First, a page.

On Friday, March 15, 2019, our member Sophie Weiss shared these wonderful words of Torah with our community at Underground Shabbat:
Raise your hand if you have heard of the term Jewish guilt. Ah, yes. It seems that, as I expected, every person here has heard of some good ole-fashioned guilt. And guess what - you lucky people get to hear about the first ever recorded sources of Jewish guilt, and not just that, but also how to get rid of it. The Parashat this week was Va’ikra, which translates to “and He called.” It was a hard read, but the gist of it is that people sin and incur...you guessed it - guilt! And then, according to which sins you have committed, there are certain animals that you must sacrifice.
Trying to find meaning in sacrifice is difficult in the abstract. As someone who chooses not to eat meat, sacrificing animals isn’t exactly at the top of my to do list. But the closer I read, the more I found humanity. I found compassion, the idea of that this wasn’t just for God - this was for us, too. This was a way of saying “I have wronged you, and I want to fix this.” Sacrifice is not where my mind goes when I need to say “I’m sorry,” but the idea that you should say sorry and take responsibility for your actions is. For example, the portion reads, “A person incurs guilt when he is a witness but does not testify.” The idea that being a bystander is something you should repent for is important. That you have a responsibility to do the right thing, stand up for others, and speak truth is important. “A person who sins for acting negligently incurs guilt.” Your actions affect others, what you do matters, and you should be aware of that. This one really got me: “If the entire council of Israel sins inadvertently and something is hidden from the community, guilt will be incurred. If the sin becomes known in the community, then the community shall bring an offering for sin.” We are responsible not just for ourselves, but for each other, regardless of which side we are on. And if our community is broken, it is our responsibility to come together to fix it. And this was not just expected of some people, this was expected of everyone in the community.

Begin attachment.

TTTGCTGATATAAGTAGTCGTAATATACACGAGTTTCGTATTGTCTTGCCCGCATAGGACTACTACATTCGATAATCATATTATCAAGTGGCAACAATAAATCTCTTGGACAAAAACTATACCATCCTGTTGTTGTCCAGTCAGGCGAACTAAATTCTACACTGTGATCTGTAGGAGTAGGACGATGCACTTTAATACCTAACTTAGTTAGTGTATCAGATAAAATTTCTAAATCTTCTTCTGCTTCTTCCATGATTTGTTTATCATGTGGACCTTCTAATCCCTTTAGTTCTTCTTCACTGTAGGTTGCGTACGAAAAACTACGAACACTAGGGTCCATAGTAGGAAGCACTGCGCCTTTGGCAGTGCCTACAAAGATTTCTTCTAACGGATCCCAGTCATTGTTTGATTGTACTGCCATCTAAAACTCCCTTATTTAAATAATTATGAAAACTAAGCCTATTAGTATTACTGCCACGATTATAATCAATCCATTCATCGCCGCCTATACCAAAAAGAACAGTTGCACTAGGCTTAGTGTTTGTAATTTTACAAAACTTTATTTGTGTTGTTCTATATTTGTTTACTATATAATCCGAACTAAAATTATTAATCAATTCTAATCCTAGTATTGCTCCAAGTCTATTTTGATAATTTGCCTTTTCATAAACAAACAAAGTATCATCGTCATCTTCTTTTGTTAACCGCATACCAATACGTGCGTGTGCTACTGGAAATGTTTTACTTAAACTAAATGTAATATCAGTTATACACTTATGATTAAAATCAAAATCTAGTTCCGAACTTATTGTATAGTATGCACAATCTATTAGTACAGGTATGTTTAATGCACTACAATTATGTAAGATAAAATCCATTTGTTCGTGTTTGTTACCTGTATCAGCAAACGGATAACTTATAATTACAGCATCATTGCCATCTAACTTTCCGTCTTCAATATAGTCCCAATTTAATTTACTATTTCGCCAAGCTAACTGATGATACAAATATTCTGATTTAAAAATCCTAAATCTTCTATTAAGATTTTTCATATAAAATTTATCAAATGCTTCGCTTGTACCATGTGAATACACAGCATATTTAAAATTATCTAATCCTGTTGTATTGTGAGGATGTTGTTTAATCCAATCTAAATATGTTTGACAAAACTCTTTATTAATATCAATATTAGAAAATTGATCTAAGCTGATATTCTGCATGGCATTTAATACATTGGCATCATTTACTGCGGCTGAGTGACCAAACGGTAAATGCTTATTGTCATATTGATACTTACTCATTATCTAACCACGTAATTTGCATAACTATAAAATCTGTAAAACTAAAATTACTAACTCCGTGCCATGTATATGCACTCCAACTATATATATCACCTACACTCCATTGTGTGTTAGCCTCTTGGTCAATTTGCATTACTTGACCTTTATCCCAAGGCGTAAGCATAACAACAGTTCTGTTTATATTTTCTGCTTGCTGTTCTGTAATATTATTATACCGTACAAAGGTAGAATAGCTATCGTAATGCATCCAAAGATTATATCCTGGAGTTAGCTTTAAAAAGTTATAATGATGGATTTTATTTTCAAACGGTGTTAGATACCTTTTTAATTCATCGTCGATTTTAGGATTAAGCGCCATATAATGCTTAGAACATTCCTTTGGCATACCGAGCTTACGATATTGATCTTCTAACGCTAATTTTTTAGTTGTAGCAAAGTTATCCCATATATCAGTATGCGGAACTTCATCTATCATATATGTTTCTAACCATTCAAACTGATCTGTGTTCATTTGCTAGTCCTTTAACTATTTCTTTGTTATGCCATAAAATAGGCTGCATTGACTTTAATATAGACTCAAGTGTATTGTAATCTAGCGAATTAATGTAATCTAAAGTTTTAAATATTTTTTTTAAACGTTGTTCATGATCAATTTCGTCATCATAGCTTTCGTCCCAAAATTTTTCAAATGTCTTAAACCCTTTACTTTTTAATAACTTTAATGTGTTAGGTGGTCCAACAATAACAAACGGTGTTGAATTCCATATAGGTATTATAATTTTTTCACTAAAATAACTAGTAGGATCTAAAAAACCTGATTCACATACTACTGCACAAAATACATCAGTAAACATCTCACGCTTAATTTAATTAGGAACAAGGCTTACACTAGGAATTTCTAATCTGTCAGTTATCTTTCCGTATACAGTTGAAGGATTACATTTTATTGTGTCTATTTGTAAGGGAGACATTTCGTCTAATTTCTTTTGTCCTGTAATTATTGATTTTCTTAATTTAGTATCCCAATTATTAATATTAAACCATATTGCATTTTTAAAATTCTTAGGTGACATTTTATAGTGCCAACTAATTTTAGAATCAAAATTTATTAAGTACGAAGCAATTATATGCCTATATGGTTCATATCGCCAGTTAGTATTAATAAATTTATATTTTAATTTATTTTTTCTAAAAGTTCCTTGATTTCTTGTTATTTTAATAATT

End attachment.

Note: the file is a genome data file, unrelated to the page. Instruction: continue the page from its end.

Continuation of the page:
Even those who couldn’t afford sacrifice were accounted for: “If the person’s means are not even sufficient for these animals or birds, then a fine flower is to be the offering to clear sin.” This is amazing for three reasons: one, that the poor were thought of in this time and it was recorded; two, that their means for sacrifice were modified; and three, poor people at this time were not able to read meaning and this all had to be communicated, which led to different statuses of Jews intermingling for the purpose of bettering themselves and each other.
This portion also acknowledges that it’s not always about another person, but that sometimes it’s about saying sorry to yourself. “If a person incurs guilt, he shall acknowledge to himself that he has sinned and he shall bring to God an offering for his guilt.” While I’m sure that mental health was not at the forefront of this portion, I can’t help but read that and think of the many times I have been hard on myself, or been so upset with myself over a mistake that I made. Here’s some real Jewish guilt for ya: Sometimes we get so good at saying sorry to others we forget to say it to ourselves. Or maybe we don’t forget to. Maybe we don’t think we are worthy of our own forgiveness. And maybe we have been conditioned to feel this way.
Something that has always bothered me is that a lot of people associate Reform Judaism with being “less Jewish”. For a long time, I didn’t know how I fit into Judaism. I think I internalized this guilt, feeling that perhaps because I didn’t know where I fit in, it made me less of a Jew, as if I didn’t have my own claim to what it meant to be Jewish. As if the only way to be Jewish has a set instruction guide. Do I think that sacrificing an animal to God makes me forgiven for being a bad friend? Absolutely not. A sacrifice doesn’t fix that, and doesn’t actually affect the person I’ve wronged, but it does give me something to think about. The fact that I need to apologize does not change, but my methods do. And as a people, I have to believe that, even if the temple were not destroyed, we have adapted enough that we wouldn’t sacrifice. And I don’t think it makes me less of a Jew to feel that way.
The reason I identify most with Reform Judaism is because it is one of the only sects that recognizes that we live in an ever-changing world. Each day we learn and grow and change, and because of that, religion has to adapt with it. We don’t have a choice, because living in the past doesn’t prepare us for our future. Tradition is important, but so is evolution. As a Jewish people, we tend to identify ourselves with being survivors. And the reason we survive is because we adapt, because we change, because for us, it is “where there’s a will there’s a way,” and we have always had will, so we have always made a way. And we shouldn’t feel guilty for that, we should be proud of it.
ConnecTorah will share the Divrei Torah given by our members at our Underground Shabbats. If you’re interested in joining us at Shabbat, please check our calendar and contact us if you have any questions.